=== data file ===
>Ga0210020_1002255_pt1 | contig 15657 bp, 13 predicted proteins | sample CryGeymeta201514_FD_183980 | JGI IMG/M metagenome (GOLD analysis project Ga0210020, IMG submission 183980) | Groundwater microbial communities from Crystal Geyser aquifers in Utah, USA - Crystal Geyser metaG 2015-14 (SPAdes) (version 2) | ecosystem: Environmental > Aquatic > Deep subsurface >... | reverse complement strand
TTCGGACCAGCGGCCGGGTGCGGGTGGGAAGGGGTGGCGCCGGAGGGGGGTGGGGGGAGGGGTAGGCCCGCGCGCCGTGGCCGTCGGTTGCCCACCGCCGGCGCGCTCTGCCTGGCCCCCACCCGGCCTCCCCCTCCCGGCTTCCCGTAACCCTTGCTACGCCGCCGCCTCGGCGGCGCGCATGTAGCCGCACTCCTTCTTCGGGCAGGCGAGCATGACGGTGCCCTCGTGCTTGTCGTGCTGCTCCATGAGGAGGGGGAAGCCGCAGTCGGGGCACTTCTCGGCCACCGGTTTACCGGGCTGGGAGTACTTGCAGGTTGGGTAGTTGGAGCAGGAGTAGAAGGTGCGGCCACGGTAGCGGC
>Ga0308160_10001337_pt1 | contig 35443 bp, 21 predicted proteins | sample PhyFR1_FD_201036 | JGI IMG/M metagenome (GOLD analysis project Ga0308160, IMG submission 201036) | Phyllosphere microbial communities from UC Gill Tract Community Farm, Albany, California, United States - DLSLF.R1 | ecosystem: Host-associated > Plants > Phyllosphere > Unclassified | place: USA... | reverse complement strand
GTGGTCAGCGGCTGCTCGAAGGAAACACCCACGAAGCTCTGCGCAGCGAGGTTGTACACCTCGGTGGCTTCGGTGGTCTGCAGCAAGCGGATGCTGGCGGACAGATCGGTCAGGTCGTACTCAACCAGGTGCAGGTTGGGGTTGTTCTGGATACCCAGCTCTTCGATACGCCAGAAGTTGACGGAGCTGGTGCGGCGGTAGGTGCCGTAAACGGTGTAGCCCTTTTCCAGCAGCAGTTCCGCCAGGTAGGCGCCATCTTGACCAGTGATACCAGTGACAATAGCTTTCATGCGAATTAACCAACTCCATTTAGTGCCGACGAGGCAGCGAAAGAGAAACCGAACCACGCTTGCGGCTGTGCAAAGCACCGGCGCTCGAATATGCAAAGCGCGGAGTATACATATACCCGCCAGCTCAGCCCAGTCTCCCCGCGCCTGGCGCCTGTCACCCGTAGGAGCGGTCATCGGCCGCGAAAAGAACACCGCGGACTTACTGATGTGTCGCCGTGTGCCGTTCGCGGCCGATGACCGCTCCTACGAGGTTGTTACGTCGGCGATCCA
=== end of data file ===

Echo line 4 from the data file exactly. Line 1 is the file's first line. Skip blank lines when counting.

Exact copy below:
GTGGTCAGCGGCTGCTCGAAGGAAACACCCACGAAGCTCTGCGCAGCGAGGTTGTACACCTCGGTGGCTTCGGTGGTCTGCAGCAAGCGGATGCTGGCGGACAGATCGGTCAGGTCGTACTCAACCAGGTGCAGGTTGGGGTTGTTCTGGATACCCAGCTCTTCGATACGCCAGAAGTTGACGGAGCTGGTGCGGCGGTAGGTGCCGTAAACGGTGTAGCCCTTTTCCAGCAGCAGTTCCGCCAGGTAGGCGCCATCTTGACCAGTGATACCAGTGACAATAGCTTTCATGCGAATTAACCAACTCCATTTAGTGCCGACGAGGCAGCGAAAGAGAAACCGAACCACGCTTGCGGCTGTGCAAAGCACCGGCGCTCGAATATGCAAAGCGCGGAGTATACATATACCCGCCAGCTCAGCCCAGTCTCCCCGCGCCTGGCGCCTGTCACCCGTAGGAGCGGTCATCGGCCGCGAAAAGAACACCGCGGACTTACTGATGTGTCGCCGTGTGCCGTTCGCGGCCGATGACCGCTCCTACGAGGTTGTTACGTCGGCGATCCA